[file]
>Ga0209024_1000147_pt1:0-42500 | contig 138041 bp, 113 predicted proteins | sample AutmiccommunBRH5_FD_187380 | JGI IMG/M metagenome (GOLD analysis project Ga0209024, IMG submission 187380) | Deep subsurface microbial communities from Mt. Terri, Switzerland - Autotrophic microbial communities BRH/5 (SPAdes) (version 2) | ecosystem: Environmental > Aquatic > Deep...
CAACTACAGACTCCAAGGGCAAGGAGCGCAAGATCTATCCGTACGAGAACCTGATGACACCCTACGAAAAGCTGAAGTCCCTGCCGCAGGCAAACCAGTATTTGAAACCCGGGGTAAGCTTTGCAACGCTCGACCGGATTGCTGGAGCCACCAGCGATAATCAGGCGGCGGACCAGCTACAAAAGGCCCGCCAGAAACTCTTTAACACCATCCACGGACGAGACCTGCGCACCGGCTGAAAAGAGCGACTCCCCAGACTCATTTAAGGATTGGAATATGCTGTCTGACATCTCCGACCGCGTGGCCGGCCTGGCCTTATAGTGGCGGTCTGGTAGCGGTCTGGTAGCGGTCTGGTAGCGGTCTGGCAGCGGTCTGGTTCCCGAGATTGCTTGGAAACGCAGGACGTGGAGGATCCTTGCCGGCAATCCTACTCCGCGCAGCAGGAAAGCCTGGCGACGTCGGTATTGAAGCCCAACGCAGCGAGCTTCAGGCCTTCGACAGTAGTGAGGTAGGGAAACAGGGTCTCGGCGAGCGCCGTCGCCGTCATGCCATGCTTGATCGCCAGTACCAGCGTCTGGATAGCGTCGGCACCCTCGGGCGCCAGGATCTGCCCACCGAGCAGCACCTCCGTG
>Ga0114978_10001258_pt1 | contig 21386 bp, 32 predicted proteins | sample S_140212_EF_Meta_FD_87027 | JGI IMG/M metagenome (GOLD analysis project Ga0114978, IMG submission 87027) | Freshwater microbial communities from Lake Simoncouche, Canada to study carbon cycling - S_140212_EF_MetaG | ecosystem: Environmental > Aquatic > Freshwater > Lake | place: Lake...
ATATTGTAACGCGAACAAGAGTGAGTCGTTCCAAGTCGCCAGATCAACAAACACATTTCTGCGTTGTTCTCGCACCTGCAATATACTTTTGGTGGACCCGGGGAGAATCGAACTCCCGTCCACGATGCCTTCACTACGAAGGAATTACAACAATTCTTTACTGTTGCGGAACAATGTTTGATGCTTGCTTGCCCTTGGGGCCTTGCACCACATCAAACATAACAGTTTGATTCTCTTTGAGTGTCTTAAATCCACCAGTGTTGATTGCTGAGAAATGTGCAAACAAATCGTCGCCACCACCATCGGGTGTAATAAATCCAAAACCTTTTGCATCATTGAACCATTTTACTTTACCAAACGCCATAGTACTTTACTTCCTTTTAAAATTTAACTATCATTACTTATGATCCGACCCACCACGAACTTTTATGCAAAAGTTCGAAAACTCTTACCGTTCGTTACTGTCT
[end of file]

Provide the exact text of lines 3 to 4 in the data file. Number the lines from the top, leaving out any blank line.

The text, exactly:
>Ga0114978_10001258_pt1 | contig 21386 bp, 32 predicted proteins | sample S_140212_EF_Meta_FD_87027 | JGI IMG/M metagenome (GOLD analysis project Ga0114978, IMG submission 87027) | Freshwater microbial communities from Lake Simoncouche, Canada to study carbon cycling - S_140212_EF_MetaG | ecosystem: Environmental > Aquatic > Freshwater > Lake | place: Lake...
ATATTGTAACGCGAACAAGAGTGAGTCGTTCCAAGTCGCCAGATCAACAAACACATTTCTGCGTTGTTCTCGCACCTGCAATATACTTTTGGTGGACCCGGGGAGAATCGAACTCCCGTCCACGATGCCTTCACTACGAAGGAATTACAACAATTCTTTACTGTTGCGGAACAATGTTTGATGCTTGCTTGCCCTTGGGGCCTTGCACCACATCAAACATAACAGTTTGATTCTCTTTGAGTGTCTTAAATCCACCAGTGTTGATTGCTGAGAAATGTGCAAACAAATCGTCGCCACCACCATCGGGTGTAATAAATCCAAAACCTTTTGCATCATTGAACCATTTTACTTTACCAAACGCCATAGTACTTTACTTCCTTTTAAAATTTAACTATCATTACTTATGATCCGACCCACCACGAACTTTTATGCAAAAGTTCGAAAACTCTTACCGTTCGTTACTGTCT